Hazuda is now collaborating with Karn, Margolis, Richman, and other academic researchers to seek new drugs that can flush latent reservoirs. She’s scouring Merck’s shelves for promising experimental compounds as well as drugs that have already made it to market for other diseases. And she expects more companies to join in soon, partly because testing methods have lately made great strides. Powerful new drug screening assays have been introduced, and novel monkey and mouse models are available. New techniques in genomics and systems biology may also reveal biomarkers that allow researchers to gauge whether potential drugs have had an impact on transcription of the latent virus. “How do you show you’ve done something meaningful other than take people off drugs and pray the virus doesn’t come back?” asks Hazuda. “That isn’t a very scientific way to do things.”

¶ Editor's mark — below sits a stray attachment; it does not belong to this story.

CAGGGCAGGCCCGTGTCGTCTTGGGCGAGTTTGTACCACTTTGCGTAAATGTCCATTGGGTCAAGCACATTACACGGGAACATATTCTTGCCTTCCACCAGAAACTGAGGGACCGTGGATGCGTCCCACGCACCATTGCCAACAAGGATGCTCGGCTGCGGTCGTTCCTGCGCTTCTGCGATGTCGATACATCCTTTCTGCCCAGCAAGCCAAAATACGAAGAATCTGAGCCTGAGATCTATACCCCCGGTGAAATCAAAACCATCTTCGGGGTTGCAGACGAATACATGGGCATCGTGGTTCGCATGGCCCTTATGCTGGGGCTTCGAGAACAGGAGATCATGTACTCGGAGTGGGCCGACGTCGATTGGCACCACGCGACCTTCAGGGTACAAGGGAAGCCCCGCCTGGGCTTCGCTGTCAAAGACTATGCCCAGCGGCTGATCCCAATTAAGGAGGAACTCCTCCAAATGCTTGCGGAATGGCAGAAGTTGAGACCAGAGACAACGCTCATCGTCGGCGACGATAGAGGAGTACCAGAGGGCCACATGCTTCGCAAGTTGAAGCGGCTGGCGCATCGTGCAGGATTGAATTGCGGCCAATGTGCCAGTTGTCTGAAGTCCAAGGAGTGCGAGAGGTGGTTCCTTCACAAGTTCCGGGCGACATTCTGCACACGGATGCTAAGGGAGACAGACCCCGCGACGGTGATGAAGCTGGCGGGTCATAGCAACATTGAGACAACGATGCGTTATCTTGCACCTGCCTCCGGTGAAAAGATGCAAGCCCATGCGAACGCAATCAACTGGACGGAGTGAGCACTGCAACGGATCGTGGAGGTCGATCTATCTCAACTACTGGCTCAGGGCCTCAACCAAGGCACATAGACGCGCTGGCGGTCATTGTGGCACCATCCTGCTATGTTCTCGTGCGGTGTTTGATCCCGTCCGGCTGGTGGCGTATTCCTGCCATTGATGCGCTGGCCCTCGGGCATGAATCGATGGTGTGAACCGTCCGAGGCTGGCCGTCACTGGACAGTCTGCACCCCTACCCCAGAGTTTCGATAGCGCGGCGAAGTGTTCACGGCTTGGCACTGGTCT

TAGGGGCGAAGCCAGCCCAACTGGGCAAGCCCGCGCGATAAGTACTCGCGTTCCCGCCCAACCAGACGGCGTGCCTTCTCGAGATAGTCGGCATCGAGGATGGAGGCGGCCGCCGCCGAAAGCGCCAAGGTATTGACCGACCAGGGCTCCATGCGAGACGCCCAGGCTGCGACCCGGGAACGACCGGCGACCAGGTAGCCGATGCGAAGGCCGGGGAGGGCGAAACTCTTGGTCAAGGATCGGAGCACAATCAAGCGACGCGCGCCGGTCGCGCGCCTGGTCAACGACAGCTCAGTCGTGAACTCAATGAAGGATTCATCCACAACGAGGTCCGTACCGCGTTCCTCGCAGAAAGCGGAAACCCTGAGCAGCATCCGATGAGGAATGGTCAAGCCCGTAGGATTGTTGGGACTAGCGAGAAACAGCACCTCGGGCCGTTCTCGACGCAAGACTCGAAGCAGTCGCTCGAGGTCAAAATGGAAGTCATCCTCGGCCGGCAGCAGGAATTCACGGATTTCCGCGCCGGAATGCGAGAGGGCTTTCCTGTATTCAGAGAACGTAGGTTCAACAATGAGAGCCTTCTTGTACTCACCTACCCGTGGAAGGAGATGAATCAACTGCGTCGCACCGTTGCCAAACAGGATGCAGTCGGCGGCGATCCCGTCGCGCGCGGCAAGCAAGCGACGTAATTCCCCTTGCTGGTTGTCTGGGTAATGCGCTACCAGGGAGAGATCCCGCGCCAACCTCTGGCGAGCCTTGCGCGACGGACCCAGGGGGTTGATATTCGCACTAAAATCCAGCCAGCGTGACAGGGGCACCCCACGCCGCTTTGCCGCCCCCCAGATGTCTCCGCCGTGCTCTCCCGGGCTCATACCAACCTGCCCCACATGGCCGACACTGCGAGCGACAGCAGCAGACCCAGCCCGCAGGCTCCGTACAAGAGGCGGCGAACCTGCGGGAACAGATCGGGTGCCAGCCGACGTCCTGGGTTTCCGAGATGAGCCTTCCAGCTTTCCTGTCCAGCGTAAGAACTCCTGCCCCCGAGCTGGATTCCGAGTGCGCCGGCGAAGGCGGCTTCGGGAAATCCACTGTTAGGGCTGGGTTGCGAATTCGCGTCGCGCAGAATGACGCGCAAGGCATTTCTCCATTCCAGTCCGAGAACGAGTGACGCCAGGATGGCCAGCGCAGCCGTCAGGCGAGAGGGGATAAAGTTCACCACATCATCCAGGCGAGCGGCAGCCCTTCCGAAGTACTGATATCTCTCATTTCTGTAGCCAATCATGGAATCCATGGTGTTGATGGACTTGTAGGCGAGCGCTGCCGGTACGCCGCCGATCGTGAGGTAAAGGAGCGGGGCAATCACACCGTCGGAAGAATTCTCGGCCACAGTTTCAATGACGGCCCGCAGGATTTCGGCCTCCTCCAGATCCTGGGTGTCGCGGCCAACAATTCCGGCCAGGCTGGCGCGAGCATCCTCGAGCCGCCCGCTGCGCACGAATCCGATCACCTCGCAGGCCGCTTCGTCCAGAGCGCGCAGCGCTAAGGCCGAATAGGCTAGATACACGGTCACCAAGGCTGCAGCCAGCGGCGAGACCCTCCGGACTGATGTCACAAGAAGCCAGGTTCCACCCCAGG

Even Siliciano, once a skeptic about eradication, now has his lab searching for antilatency drugs. “I’ve changed because I was really impressed by how easy it was to find compounds that would reverse latency in the test tube,” he says.
There is no cure for polio, hepatitis B, measles, chicken pox, influenza, and a long list of other viruses. Though the immune system and drugs can ultimately defeat many viruses, they are notoriously difficult to stop before they cause damage–especially a virus that integrates itself into chromosomes and can lie dormant for years. So it’s no surprise that a cure still sounds far-fetched to many experts. Progress, if it occurs, will probably move in fits and starts, especially given the frequent disconnect between what happens in lab experiments and in humans. But the astonishing success of the Berlin transplant suggests that it’s possible, and the limitations of the best available drugs show that it’s necessary.